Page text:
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updated: 4/22/2014 9:03 PM

School board head on Vietnam: 'I still can't believe it'

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  • District 214 Board President Bill Dussling tells Prospect High students what it was like to be a helicopter pilot during the Vietnam War. Dussling shared his experiences Tuesday.

       District 214 Board President Bill Dussling tells Prospect High students what it was like to be a helicopter pilot during the Vietnam War. Dussling shared his experiences Tuesday.
    Bob Chwedyk | Staff Photographer

 
 

It has been more than 45 years since Bill Dussling served in Vietnam, but talking about his time as a helicopter pilot in the Army still brings up new memories and emotions for the Arlington Heights resident and Northwest Suburban High School District 214 board president.

Dussling shared stories from his service with Prospect High School students on Tuesday morning as part of their unit studying the war.

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"I thought about what I did that I was proud of and what I did that I wasn't proud of," he said in preparation for the talk.

Dussling grew up in small town in Wisconsin before joining the Army and going to flight school in the mid-1960s.

"I'd never been in an airplane in my life, and the first five times I was in one, I jumped out with a parachute," Dussling said.

He and his wife were stationed in Germany before he was sent to Vietnam in 1967.

Dussling described dangerous flights, nighttime landings under enemy fire and the fear he and his fellow soldiers felt at the time.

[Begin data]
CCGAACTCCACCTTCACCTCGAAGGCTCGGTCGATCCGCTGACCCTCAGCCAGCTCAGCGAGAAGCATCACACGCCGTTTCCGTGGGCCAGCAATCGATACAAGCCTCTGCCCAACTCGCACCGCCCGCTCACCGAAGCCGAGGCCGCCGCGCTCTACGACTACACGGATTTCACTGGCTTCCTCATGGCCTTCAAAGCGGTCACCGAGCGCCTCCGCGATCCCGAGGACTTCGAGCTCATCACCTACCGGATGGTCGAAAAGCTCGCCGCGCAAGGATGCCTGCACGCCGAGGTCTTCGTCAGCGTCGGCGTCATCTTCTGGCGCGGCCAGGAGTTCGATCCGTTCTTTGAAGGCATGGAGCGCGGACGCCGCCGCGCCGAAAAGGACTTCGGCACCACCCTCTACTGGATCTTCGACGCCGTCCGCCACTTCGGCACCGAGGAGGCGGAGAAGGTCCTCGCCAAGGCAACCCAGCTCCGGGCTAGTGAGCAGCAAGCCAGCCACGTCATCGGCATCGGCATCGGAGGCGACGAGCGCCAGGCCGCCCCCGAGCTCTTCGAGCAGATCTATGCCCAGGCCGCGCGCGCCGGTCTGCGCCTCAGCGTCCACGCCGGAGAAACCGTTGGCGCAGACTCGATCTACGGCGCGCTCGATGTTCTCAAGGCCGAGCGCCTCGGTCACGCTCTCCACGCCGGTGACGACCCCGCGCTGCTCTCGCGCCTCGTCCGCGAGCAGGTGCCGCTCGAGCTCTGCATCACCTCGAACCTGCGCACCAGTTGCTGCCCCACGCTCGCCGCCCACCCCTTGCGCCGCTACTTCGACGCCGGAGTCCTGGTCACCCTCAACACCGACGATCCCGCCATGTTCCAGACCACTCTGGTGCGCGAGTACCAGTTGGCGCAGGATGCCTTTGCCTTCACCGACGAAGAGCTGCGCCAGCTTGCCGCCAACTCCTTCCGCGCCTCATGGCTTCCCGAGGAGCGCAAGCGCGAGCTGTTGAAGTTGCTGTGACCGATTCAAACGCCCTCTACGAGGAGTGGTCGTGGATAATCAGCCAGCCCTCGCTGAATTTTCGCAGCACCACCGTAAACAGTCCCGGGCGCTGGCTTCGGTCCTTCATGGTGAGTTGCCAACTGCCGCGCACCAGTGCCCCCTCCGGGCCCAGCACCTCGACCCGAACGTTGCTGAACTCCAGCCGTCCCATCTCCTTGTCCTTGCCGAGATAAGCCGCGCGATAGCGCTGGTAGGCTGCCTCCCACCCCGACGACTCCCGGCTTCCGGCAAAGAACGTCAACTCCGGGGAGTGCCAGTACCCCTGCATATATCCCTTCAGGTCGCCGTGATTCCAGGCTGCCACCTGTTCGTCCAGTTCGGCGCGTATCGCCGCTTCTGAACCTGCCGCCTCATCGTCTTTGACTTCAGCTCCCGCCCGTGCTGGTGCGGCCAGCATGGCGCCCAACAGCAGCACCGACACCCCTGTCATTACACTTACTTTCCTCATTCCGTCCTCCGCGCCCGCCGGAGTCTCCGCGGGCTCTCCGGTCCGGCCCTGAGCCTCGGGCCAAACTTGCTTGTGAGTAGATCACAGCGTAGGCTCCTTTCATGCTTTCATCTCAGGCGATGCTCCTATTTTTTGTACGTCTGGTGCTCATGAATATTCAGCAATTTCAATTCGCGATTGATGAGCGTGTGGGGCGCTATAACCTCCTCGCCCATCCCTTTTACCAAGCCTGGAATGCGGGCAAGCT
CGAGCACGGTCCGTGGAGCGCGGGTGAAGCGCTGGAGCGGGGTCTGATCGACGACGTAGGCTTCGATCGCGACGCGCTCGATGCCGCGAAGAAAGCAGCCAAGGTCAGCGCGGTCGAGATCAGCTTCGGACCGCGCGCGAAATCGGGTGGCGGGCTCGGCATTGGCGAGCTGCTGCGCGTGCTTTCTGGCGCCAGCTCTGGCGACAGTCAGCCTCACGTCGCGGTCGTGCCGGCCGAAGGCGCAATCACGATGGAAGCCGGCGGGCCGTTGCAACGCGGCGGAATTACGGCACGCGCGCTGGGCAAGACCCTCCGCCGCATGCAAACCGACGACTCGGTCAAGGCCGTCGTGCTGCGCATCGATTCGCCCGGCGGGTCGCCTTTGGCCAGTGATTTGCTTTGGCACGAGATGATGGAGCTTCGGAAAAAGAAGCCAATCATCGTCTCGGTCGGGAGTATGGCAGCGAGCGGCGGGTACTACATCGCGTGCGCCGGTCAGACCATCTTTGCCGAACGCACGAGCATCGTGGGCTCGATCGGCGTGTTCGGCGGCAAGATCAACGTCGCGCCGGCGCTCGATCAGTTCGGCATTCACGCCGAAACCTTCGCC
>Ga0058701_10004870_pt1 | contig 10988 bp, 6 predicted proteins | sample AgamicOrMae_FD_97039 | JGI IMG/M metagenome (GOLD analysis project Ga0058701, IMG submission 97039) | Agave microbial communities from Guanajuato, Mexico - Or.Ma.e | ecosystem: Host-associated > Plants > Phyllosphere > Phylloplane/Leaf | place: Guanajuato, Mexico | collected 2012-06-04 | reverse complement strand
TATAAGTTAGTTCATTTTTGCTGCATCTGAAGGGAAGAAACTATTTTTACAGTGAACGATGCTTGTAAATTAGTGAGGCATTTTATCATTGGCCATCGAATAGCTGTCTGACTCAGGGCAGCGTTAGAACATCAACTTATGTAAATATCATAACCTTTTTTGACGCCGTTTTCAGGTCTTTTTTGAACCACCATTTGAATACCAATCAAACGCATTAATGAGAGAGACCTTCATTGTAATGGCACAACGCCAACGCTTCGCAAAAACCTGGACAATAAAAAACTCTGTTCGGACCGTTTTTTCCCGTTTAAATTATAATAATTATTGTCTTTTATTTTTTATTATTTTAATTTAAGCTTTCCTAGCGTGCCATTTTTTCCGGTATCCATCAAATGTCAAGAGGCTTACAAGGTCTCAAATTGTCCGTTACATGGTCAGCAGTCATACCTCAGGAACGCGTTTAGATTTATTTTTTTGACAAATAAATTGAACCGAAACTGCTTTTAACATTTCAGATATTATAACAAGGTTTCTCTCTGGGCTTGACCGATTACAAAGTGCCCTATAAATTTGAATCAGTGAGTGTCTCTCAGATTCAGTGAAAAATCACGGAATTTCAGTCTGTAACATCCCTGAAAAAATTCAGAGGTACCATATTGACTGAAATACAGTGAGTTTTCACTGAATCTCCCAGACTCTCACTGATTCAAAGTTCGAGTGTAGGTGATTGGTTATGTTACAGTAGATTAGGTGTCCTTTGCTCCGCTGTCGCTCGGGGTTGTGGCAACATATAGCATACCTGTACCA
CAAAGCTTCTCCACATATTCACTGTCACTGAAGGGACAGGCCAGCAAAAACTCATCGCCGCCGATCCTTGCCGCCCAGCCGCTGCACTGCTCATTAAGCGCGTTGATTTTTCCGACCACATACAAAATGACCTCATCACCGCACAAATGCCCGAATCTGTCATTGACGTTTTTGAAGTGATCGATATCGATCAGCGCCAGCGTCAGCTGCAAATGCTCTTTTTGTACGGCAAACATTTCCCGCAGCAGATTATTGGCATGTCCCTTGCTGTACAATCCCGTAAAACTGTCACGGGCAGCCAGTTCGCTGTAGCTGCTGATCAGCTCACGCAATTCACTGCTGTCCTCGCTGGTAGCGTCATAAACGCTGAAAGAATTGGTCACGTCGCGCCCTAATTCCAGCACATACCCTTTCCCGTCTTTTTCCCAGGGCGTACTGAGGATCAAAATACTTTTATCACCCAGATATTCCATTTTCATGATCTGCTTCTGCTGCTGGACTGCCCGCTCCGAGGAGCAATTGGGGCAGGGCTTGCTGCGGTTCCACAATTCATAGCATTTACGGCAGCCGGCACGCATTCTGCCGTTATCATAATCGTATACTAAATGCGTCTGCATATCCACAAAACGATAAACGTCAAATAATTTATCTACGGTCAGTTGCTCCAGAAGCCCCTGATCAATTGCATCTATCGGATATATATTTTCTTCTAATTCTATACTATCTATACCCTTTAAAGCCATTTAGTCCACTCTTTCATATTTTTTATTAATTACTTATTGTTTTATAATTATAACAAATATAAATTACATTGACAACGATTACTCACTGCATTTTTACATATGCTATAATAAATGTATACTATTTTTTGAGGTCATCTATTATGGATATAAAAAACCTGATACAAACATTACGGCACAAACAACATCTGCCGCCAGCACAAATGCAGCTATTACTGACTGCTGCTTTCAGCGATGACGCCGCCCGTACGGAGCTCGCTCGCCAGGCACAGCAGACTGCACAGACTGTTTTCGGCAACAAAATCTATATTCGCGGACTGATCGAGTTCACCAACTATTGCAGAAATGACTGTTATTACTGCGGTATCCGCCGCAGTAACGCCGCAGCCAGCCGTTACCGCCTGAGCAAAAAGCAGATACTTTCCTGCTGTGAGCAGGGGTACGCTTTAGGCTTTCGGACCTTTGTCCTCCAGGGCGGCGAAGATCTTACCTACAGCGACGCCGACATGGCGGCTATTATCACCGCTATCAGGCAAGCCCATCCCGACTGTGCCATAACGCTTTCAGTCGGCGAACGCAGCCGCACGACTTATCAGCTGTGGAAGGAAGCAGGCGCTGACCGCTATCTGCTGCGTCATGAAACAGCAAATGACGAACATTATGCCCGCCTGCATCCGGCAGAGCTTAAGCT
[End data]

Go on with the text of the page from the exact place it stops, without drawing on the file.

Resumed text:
"When I look back on it I still can't believe it," he said. "You try to keep the fear out of your mind." Students asked him about how he dealt with that fear.

"It was a fear that you would let someone down in your unit," he said. "There was a fear that you would be too fearful to do this and then once you give into that fear, you would give into it again and again. So you just did what you had to do."

Dussling said he did not suffer from post-traumatic stress disorder after his time at war, but he wasn't immune from a few nightmares once back home.

"You had friends, you lost friends," Dussling said. "You were sad for your friends, but in the back of your mind you were glad it wasn't you."

What Dussling wasn't so aware of was the mounting opposition to the war back home. After his tour in Vietnam, Dussling said, his flight back to America landed at night to avoid protesters, and there were none of the parades that are common for returning veterans today.

"I got terrible looks when I got to San Francisco," Dussling said. "That's when it started to dawn on me that I'd been doing something that wasn't very popular back home." After the war, Dussling moved on with his life and put his service behind him. He didn't even realize he still had his old Army uniforms and flight jackets -- which he showed off to the students on Tuesday -- until he was cleaning out closets after his wife died last year.

Dussling got back in touch with his military roots in 2012 when he was asked to march in the Arlington Heights Memorial Day Parade.

"It was an amazing day. Everyone was saying, 'Welcome home,' and I spent much of it wiping my eyes," Dussling said. "I couldn't believe what it meant to me."

Prospect English teacher Jason Block said he hoped Dussling's talk helped students understand the Vietnam War on a more personal level.

"It's a great experience for the kids to read the words on the page, but then to be able to hear it from someone who saw it through their own eyes," Block said. "We like to bring in living history and have someone who lived through this era explain it."

Students on Tuesday said they were inspired by Dussling's stories.

"He's amazing. It's great to hear him talk about it so openly," said Alyssa Gnech, 16. Gnech is a member of Prospect High Schools' Navy Junior Reserve Officers Training Corps program and hopes to become a nurse in the Navy.

"It's really interesting to hear how soldiers felt coming home and how people treated them when they gave so much," she said.

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